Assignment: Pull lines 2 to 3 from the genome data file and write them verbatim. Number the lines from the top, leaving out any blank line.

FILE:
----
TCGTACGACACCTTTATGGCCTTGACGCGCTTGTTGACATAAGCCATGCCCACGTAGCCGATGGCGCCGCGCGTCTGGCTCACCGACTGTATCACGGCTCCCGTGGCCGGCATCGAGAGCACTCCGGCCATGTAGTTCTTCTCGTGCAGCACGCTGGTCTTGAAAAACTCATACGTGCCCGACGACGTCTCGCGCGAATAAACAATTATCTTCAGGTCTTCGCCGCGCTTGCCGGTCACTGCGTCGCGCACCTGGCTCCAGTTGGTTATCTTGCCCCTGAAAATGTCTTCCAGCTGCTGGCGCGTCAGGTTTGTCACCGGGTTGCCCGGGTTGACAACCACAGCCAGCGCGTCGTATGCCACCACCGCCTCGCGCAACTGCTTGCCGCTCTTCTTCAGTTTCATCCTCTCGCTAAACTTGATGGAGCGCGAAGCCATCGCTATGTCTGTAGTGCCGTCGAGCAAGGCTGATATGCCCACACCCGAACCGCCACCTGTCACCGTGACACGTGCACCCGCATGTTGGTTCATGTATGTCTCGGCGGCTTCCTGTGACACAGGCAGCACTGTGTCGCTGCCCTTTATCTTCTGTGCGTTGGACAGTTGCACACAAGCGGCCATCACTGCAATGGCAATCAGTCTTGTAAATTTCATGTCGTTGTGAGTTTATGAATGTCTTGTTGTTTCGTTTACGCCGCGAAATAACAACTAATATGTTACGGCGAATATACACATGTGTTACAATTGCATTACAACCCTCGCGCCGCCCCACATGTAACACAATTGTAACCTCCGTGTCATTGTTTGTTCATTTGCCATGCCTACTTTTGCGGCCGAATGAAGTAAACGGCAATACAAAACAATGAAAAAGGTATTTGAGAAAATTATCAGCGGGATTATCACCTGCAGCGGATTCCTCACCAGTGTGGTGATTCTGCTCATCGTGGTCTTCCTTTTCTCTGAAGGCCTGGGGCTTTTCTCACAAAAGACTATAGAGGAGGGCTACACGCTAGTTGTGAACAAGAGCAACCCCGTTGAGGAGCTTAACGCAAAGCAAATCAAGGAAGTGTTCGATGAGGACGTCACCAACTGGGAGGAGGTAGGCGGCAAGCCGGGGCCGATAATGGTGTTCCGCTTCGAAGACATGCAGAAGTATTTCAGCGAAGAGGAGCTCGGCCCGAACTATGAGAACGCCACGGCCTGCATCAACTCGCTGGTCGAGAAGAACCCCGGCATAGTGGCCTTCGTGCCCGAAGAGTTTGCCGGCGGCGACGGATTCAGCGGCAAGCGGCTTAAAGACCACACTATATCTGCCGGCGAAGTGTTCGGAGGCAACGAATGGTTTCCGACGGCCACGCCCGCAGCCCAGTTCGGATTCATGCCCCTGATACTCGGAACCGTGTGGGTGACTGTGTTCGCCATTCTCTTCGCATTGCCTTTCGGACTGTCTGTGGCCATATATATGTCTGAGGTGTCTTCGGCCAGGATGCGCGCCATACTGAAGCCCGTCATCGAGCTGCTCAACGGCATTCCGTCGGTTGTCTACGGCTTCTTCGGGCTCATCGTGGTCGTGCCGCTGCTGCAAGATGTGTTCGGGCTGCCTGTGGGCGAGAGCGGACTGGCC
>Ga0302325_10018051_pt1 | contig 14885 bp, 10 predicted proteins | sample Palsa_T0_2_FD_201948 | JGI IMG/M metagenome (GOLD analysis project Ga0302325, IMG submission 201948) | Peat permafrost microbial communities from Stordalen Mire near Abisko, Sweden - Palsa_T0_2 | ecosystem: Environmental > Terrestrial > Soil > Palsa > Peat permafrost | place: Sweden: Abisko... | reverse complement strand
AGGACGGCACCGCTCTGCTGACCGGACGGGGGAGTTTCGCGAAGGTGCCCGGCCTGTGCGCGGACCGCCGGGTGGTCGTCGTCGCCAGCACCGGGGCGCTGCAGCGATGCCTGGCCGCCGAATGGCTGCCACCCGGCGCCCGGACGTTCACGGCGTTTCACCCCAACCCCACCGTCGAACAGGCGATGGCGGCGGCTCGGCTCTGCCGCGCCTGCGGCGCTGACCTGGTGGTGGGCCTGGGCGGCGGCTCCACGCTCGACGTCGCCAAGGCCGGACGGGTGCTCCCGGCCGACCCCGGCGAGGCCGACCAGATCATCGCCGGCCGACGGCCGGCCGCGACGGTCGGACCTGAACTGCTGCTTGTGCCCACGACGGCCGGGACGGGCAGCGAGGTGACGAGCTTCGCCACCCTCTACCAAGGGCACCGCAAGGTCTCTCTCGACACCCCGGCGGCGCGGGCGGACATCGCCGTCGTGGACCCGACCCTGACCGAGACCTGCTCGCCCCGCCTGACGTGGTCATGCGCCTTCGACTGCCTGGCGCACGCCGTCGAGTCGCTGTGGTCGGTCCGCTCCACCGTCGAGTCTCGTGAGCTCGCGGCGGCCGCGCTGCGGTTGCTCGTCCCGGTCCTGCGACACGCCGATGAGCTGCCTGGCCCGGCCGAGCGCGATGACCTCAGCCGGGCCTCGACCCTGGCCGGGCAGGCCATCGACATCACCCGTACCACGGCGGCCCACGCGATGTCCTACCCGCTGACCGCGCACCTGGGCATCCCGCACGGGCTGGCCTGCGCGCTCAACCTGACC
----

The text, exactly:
>Ga0302325_10018051_pt1 | contig 14885 bp, 10 predicted proteins | sample Palsa_T0_2_FD_201948 | JGI IMG/M metagenome (GOLD analysis project Ga0302325, IMG submission 201948) | Peat permafrost microbial communities from Stordalen Mire near Abisko, Sweden - Palsa_T0_2 | ecosystem: Environmental > Terrestrial > Soil > Palsa > Peat permafrost | place: Sweden: Abisko... | reverse complement strand
AGGACGGCACCGCTCTGCTGACCGGACGGGGGAGTTTCGCGAAGGTGCCCGGCCTGTGCGCGGACCGCCGGGTGGTCGTCGTCGCCAGCACCGGGGCGCTGCAGCGATGCCTGGCCGCCGAATGGCTGCCACCCGGCGCCCGGACGTTCACGGCGTTTCACCCCAACCCCACCGTCGAACAGGCGATGGCGGCGGCTCGGCTCTGCCGCGCCTGCGGCGCTGACCTGGTGGTGGGCCTGGGCGGCGGCTCCACGCTCGACGTCGCCAAGGCCGGACGGGTGCTCCCGGCCGACCCCGGCGAGGCCGACCAGATCATCGCCGGCCGACGGCCGGCCGCGACGGTCGGACCTGAACTGCTGCTTGTGCCCACGACGGCCGGGACGGGCAGCGAGGTGACGAGCTTCGCCACCCTCTACCAAGGGCACCGCAAGGTCTCTCTCGACACCCCGGCGGCGCGGGCGGACATCGCCGTCGTGGACCCGACCCTGACCGAGACCTGCTCGCCCCGCCTGACGTGGTCATGCGCCTTCGACTGCCTGGCGCACGCCGTCGAGTCGCTGTGGTCGGTCCGCTCCACCGTCGAGTCTCGTGAGCTCGCGGCGGCCGCGCTGCGGTTGCTCGTCCCGGTCCTGCGACACGCCGATGAGCTGCCTGGCCCGGCCGAGCGCGATGACCTCAGCCGGGCCTCGACCCTGGCCGGGCAGGCCATCGACATCACCCGTACCACGGCGGCCCACGCGATGTCCTACCCGCTGACCGCGCACCTGGGCATCCCGCACGGGCTGGCCTGCGCGCTCAACCTGACC